Mathematics Stack Exchange is a question and answer site for people studying math at any level and professionals in related fields. Join them; it only takes a minute:

Sign up
Here's how it works:
  1. Anybody can ask a question
  2. Anybody can answer
  3. The best answers are voted up and rise to the top

The characteristic equations for the two matrices are:

$x^3-8x-7=0$ and $x^3-6x^2+11x-6=0$

I know that in order to find the eigenvalues, I need to factor these two equations out. I'm just having a brain freeze on how to factor cubic polynomials. Can anyone refresh my memory on solving these?

share|cite|improve this question
Use a CAS or – Amzoti Jul 22 '13 at 0:39

A very useful tool in factoring $n$ degree polynomials is the rational root theorem. It states that all rational roots of a polynomial are a ratio between individual prime factors of the constant term, and the leading coefficient:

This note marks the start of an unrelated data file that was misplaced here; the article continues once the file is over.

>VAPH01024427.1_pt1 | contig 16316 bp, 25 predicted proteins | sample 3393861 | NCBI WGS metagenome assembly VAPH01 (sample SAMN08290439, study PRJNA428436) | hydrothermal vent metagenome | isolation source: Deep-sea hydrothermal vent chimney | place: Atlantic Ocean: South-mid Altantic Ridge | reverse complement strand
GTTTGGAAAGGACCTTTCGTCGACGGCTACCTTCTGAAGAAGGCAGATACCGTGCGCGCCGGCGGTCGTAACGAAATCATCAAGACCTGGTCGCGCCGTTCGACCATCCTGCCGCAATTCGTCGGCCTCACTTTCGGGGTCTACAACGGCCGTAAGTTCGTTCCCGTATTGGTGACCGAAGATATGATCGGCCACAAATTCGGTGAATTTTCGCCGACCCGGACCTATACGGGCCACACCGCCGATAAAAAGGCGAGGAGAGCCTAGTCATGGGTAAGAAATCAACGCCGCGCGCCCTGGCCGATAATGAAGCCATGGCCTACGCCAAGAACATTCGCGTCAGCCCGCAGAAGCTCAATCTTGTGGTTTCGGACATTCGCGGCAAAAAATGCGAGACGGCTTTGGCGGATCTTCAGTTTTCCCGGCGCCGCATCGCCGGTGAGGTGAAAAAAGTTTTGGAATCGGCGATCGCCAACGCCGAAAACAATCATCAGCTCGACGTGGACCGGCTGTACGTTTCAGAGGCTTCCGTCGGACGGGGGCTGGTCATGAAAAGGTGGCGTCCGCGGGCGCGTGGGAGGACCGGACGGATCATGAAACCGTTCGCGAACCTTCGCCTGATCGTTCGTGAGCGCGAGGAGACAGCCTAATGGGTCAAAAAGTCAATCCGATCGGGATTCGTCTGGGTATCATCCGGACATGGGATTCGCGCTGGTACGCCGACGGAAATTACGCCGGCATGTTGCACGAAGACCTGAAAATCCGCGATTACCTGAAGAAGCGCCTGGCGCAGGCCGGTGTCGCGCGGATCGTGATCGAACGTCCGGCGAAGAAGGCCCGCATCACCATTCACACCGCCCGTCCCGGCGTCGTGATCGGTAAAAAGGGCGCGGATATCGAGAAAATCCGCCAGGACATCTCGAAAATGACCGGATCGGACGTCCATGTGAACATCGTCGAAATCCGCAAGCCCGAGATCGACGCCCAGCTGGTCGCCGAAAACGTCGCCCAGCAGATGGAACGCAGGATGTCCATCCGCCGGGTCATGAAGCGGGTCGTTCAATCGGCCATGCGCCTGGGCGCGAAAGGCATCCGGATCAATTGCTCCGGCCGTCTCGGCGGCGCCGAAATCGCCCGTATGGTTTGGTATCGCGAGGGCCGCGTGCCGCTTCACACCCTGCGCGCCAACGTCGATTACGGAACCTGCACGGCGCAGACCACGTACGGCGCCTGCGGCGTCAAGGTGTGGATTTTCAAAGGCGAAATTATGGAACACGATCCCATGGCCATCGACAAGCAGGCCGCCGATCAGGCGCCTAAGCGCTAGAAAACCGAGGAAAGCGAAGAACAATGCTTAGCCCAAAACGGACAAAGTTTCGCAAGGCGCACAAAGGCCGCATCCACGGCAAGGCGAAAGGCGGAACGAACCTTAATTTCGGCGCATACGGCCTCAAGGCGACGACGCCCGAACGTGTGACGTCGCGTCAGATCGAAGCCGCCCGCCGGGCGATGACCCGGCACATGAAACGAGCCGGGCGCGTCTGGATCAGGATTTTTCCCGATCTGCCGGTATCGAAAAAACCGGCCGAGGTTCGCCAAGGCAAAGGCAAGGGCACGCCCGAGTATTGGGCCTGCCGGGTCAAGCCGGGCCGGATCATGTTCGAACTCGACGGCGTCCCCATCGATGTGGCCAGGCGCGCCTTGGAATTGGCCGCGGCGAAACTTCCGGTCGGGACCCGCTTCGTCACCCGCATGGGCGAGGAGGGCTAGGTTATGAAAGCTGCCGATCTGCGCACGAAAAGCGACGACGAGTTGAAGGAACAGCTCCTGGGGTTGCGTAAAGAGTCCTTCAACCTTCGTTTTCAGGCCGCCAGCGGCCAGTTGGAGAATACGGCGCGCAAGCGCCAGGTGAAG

So assuming there are rational roots, they are either $x=\pm3$, $x=\pm2$, or $x=\pm1$. By trial and error (plugging them in to see if any of them evaluate the polynomial to $0$), you can find that the roots are $x=1,2,3$.

share|cite|improve this answer
This is a nice way to find the rational root. – eccstartup Jul 22 '13 at 1:03


Notice that $-1$ is a root for the first polynomial and $1$ for the second.

share|cite|improve this answer

To expand on Sami Ben Romdhane's answer, typically the strategy for factoring homework polynomials is to guess integer values near zero which may be roots.

Once you've got some root $r$, you can factor the polynomial by dividing it by $(x - r)$ (using long division).

There does exist an analogue of the quadratic equation, but it is roughly a page long and I've never seen it used.

share|cite|improve this answer
Okay, I've got it now! Thanks! – briteId Jul 22 '13 at 0:43
@Cee If the answer helped you, don't forget to select it (the check mark under the voting arrows). – Ataraxia Jul 22 '13 at 0:49

Your Answer


By posting your answer, you agree to the privacy policy and terms of service.

Not the answer you're looking for? Browse other questions tagged or ask your own question.